We are witnessing an important modification of the Deng Xiaoping era, personalistic one-man rule enhanced by efficient Party controls of all aspects of life.
By Jerome Cohen
On Sunday, China’s National People’s Congress passed the comprehensive constitutional amendment proposed by the Communist Party under Xi Jinping’s leadership. The vote, which had the support of 2,957 delegates (with only two “no” votes and three abstentions), is what I anticipated. The leadership had to show a few dissenting voices among the almost 3,000 delegates in order to give the appearance of freedom on the part of the delegates. But it wanted, at the same time, to have a show of overwhelming support for the constitutional changes, unlike on some occasions where as many as 100 delegates have either voted against or abstained from voting with respect to certain reports on the legal system.
The leadership had to work hard in recent weeks first to press the Communist Party Central Committee to go along with its proposal and then the National People’s Congress delegates. Without the advance approval of the leadership it would have taken a brave, indeed foolhardy, person to express dissatisfaction in the current circumstances where the Xi Jinping machine had gone all out, using fear, intimidation and incentives, to achieve its goal.
We are witnessing an important modification of the Deng Xiaoping era, personalistic one-man rule enhanced by efficient Party controls of all aspects of life, increasing intolerance of dissent, more direct government controls of business and ever greater repression through the new supervisory commissions.
Ironically, this Constitutional amendment changed the wording in the Preamble from ”健全社会主义法制” to “健全社会主义法治.” I have always understood the newly-inserted last character in the phrase to symbolize the aspiration for China to achieve government under law (法治) rather than merely rule by law (法制). I think its insertion in the current circumstances is an attempt by the Xi Jinping crowd to hijack the term in accordance with his clear preference to rule the country by law rather than continue the reality of lawlessness in some crucial respects, as in shuanggui (双规), the party punishment that lacks any legal basis.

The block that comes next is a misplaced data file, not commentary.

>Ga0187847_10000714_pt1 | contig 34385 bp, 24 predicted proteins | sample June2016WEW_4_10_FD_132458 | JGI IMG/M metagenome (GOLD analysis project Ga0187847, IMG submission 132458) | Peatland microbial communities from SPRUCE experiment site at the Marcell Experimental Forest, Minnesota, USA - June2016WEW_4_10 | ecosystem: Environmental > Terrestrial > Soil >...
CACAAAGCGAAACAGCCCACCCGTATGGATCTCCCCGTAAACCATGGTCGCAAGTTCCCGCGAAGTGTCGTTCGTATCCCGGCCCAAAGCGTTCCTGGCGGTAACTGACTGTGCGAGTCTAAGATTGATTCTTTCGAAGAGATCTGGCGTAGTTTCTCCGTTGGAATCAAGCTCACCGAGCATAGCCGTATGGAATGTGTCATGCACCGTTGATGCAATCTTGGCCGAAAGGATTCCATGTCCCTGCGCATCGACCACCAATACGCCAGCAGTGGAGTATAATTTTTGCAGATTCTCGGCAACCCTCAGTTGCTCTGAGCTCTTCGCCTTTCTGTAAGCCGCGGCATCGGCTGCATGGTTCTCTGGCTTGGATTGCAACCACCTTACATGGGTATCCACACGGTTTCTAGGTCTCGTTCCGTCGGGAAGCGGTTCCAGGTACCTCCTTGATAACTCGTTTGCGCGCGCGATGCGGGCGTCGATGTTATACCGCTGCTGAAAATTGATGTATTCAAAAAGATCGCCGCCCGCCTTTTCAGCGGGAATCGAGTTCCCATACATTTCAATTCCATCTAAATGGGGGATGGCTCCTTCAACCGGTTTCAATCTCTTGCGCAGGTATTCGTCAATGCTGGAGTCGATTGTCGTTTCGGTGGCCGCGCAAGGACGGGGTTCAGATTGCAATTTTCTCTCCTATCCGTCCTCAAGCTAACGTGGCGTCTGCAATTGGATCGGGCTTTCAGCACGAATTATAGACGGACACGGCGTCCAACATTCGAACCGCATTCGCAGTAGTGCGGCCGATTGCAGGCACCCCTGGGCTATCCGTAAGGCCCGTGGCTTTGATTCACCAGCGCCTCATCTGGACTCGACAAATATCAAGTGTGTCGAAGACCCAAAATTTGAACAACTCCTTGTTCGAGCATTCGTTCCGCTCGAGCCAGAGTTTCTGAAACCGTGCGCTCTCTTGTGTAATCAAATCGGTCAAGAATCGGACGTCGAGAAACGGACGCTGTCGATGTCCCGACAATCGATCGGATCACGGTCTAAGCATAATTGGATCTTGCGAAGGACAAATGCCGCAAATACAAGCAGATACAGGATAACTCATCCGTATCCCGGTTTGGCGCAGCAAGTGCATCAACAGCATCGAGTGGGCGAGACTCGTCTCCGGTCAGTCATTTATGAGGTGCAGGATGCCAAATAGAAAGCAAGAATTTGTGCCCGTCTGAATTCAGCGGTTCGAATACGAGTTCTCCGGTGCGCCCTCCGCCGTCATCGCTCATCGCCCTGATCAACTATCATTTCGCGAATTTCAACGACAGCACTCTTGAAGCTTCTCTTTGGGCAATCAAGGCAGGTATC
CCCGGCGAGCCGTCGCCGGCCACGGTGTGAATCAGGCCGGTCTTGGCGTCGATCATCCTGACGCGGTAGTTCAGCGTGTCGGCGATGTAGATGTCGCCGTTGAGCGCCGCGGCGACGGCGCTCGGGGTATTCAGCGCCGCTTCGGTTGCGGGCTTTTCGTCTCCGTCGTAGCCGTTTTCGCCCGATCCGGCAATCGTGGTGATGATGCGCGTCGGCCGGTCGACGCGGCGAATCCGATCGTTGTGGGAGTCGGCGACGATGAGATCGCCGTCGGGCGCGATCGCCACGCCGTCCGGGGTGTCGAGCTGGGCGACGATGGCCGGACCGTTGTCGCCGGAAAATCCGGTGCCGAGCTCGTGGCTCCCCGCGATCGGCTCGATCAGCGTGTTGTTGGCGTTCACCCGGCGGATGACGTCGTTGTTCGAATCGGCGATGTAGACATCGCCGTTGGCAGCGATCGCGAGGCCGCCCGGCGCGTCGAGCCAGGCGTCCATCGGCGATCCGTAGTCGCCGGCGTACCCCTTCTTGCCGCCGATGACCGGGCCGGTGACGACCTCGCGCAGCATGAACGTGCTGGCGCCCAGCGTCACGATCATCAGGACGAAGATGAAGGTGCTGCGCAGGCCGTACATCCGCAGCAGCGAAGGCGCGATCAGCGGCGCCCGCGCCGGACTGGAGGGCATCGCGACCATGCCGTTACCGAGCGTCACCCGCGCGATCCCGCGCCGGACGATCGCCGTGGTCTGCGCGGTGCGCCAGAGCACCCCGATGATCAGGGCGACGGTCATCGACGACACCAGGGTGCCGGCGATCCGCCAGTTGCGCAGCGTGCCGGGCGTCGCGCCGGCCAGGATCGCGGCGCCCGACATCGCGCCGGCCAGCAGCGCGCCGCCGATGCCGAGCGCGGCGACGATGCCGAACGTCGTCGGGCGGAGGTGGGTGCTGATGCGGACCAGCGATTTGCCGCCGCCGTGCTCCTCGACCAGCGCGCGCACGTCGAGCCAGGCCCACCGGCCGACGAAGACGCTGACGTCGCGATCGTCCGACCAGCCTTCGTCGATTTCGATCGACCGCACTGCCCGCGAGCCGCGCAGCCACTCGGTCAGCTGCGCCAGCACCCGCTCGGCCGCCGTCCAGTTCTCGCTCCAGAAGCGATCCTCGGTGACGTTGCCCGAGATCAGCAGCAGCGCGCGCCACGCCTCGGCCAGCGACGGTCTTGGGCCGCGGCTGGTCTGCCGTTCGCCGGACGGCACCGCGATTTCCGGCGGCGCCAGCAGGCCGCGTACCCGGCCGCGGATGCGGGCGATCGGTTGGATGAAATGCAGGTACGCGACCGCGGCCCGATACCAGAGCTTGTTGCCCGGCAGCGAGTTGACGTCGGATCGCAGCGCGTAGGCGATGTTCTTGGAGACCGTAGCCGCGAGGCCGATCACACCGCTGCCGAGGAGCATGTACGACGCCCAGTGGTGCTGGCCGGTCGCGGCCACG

That is why we are getting the supervisory commissions fig-leaf of officiality and that is why, in order to feel comfortably free to plan on indefinite tenure as “president”, Xi insisted on amending the Constitution so everything can be done “according to law”.
Of course, there is no intent to place his actions under the law, and it is disappointing that the amendment does not come to grips with the Constitution’s Article 37 in an attempt to reconcile the National Supervisory Commission’s (NSC) “liuzhi” (留置) detention with Article 37’s restrictions on detention and arrest. (Perhaps that is being left to forthcoming relevant legislation—the NSC Law and a possible Organic Law of the NSC system to match the organic laws of the other institutions that purportedly fall under the National People’s Congress. Or it can be done later via a National People’s Congress Standing Committee interpretation or perhaps even a Supreme People’s Court’s interpretation if necessary.)
Everyone talks about Xi Jinping wanting to be another Mao Zedong. Some observers compare Xi’s ascent to the story of Putin. I have been saying for a long time that Xi’s goal is to out-do Stalin, without all the killing, and he may well succeed. He really is following the Stalin centralization of power, suppression of dissent, model that emphasized “the stability of law” even as Stalin used it as an instrument to promote the slaughter of millions.